Cora McAdams, still slim and gorgeous in her late thirties, looks like the stylish, sophisticated French woman she’s been impersonating for her entire adulthood. But she sounds like the girl who grew up on Bathhouse Row in downtown Hot Springs, above the old wood-paneled pharmacy and luncheonette that’s been in her family for a hundred years. Hanging onto her Arkansas accent has always been a point of honor for Cora. She may have craved a more adventurous and cultured life than Hot Springs could offer, but she never wanted to deny the Southern girl she was at her core.
Cora’s mother ELEANOR was a strong-willed Yankee who was the driving force behind the business handed down through her husband’s family. She was also the one who kept her alcoholic husband functioning, who paid her trackie son’s gambling debts, and who encouraged Cora to grab a scholarship to Boston University, to take off for France on her junior year abroad, and to marry the French Moroccan man she met there.
When Eleanor dies suddenly, the family is thrown into disarray – but Cora doesn’t realize how much disarray until her own marriage breaks up and she leaves France with her daughter to come home to Hot Springs. There, she finds the luncheonette shuttered and in shambles, her father ill and barely conscious in his filthy apartment, and her brother JAMIE missing.
The only doctor her father will allow her to call is GEORGE FORREST, who was Cora’s brother’s best friend growing up. Cora remembers George only dimly as an Eagle Scout; he was younger than she was, and he and Jamie stopped being friends after high school. When George shows up, it turns out he’s not a physician but a veterinarian. He takes care of the horses at Oak Lawn, the race track. But still, he does what he can to help Cora’s dad.
Besides coping with her father and brother, and the hull of a family business, Cora’s other big problem is her daughter JULIETTE, who was outraged at having to leave Paris to begin with – and is triply outraged now that she discovers what a wreck life is in Hot Springs. Cora’s job is to keep Juliette from getting into big trouble by bolting from Hot Springs….but also to keep her from getting into even bigger trouble by staying.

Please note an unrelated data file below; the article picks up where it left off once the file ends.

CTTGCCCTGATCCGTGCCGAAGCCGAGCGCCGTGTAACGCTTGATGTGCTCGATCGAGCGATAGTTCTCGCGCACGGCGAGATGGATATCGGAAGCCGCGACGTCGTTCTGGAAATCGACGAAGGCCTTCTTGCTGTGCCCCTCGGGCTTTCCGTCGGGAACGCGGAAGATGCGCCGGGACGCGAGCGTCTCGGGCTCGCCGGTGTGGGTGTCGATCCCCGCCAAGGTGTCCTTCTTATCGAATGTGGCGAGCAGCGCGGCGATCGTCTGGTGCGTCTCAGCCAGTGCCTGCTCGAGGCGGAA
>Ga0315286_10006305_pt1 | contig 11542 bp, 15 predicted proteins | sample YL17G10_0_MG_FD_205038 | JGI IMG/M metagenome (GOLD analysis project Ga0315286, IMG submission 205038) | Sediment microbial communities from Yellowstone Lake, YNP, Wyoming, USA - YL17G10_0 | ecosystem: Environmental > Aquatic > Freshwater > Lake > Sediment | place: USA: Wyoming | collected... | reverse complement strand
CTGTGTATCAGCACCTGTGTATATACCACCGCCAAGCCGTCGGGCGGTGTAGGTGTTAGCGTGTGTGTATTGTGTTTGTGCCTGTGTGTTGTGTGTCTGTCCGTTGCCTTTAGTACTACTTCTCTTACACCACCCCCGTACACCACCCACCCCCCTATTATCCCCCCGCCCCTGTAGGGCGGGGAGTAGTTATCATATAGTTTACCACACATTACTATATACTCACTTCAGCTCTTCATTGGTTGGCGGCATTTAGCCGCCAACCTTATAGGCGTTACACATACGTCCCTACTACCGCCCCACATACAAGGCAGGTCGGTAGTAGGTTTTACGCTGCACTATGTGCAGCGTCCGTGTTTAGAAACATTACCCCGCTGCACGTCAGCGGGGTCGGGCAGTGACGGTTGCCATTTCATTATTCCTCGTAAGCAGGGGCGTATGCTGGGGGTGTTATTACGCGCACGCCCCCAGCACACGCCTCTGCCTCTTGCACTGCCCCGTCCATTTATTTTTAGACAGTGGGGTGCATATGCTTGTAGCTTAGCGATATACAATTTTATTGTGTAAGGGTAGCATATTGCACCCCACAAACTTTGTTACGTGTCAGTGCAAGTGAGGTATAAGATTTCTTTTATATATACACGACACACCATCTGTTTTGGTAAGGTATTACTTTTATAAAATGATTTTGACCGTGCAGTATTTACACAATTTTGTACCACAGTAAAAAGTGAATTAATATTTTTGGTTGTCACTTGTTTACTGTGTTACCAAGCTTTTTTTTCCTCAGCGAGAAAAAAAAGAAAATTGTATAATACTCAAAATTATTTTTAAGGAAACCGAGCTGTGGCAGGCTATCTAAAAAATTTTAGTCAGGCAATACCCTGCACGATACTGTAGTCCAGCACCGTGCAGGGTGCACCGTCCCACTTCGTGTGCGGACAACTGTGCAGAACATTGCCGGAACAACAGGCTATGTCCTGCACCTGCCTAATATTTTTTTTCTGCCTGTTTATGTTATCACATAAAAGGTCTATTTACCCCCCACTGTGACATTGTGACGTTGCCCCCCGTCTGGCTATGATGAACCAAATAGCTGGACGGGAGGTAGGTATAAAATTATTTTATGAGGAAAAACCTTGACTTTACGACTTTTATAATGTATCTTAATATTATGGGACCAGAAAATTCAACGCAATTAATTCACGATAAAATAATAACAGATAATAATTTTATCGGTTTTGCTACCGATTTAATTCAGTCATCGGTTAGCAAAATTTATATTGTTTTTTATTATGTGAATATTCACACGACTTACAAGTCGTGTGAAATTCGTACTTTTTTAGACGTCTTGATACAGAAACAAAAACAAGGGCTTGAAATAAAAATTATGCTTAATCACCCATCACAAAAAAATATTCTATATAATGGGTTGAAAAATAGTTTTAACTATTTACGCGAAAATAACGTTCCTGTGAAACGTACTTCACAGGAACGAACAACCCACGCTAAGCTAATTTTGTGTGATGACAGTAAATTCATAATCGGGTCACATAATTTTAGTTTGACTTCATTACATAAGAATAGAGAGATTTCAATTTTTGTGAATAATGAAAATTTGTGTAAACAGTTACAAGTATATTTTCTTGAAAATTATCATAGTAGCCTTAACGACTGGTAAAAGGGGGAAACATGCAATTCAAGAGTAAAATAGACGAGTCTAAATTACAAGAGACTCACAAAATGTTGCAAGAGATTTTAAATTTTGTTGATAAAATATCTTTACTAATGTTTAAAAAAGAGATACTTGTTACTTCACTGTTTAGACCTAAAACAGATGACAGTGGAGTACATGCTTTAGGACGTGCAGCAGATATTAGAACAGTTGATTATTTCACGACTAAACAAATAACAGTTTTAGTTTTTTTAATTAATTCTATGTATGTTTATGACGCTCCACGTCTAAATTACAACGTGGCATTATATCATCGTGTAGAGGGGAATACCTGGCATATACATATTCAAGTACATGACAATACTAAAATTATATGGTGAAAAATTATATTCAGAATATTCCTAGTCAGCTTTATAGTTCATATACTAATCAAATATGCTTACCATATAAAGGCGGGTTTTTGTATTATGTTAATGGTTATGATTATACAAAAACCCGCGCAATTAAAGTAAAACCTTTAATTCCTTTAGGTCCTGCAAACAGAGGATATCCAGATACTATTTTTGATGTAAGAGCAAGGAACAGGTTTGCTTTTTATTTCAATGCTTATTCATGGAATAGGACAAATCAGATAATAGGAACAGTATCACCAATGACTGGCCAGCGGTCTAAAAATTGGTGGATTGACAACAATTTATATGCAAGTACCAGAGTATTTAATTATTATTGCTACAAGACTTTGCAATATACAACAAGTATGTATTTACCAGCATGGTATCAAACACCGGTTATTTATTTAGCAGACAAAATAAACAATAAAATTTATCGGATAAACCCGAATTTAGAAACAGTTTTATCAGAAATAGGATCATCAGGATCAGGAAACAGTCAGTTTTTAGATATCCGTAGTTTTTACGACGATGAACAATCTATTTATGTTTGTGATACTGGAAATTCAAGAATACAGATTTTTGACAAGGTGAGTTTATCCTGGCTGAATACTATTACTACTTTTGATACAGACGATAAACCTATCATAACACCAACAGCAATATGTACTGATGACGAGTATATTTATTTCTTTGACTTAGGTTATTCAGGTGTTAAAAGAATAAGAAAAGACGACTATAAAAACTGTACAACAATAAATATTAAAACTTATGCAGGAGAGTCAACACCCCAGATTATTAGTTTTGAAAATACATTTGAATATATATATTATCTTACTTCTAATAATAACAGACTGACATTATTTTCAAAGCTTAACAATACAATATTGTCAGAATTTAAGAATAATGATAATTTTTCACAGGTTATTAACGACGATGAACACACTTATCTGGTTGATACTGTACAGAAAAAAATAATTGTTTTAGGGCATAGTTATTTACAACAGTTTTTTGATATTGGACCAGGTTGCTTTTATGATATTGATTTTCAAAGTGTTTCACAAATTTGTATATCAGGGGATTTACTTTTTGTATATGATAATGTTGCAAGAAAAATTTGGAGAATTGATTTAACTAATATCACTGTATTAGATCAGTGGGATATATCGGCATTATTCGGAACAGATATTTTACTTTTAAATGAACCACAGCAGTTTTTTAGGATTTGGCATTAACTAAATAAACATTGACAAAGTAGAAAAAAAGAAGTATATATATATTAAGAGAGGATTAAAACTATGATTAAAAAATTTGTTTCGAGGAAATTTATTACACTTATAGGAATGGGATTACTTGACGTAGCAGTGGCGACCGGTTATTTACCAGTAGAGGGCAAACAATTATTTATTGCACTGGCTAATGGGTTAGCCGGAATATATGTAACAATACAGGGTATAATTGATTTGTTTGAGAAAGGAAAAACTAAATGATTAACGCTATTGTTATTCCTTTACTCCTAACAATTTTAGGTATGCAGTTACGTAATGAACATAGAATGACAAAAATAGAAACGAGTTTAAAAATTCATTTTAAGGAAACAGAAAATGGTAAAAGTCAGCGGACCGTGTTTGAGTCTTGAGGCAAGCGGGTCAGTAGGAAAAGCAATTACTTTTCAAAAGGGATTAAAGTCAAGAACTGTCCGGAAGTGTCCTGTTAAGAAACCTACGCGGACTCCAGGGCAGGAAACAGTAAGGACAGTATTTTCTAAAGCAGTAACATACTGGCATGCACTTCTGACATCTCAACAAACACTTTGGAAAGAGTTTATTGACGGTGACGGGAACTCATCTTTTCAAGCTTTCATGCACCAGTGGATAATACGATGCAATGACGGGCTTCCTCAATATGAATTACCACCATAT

Check out what’s cooking in Cora’s kitchen.
Read Cora’s side of the story.
George Forrest is Cora’s counterpart in every way – smart, attractive, active, principaled – with one major difference: He stayed in Hot Springs while she left. George stayed partly for family reasons: His mother died when he was still in high school, and he helped raise his three younger brothers and sisters while putting himself through the local community college. His father promised that then George could go to the university in Fayetteville, but when the time came their no-good father disappeared, leaving George stuck in Hot Springs holding what’s left of the family together.
George has such a big heart that he’s always being taken advantage of, even by those who love him, but that’s also his saving grace. His lifelong love of animals leads him to get a job at the horse track, and he decides to become a veterinarian. Commuting to college in Little Rock while also holding down his job and taking care of his siblings, he finally gets his degree and becomes the track’s official vet. And the Old Timers of Hot Springs as well as its young underworld – the street kids and drug addicts – go to him for emergency medical care.
One such waif who washes up on George’s doorstep is TARYN PIPER, a runaway turned dancer at the Exquisite A Go Go who’s been beaten up by her drug-dealing boyfriend. George patches Taryn up and helps her get into a rehab program. When she gets out of rehab, he hires her as his assistant to keep her away from her old life, and ends up falling in love with her. The two marry, and a year later have a daughter, BETH, named for George’s dead mother.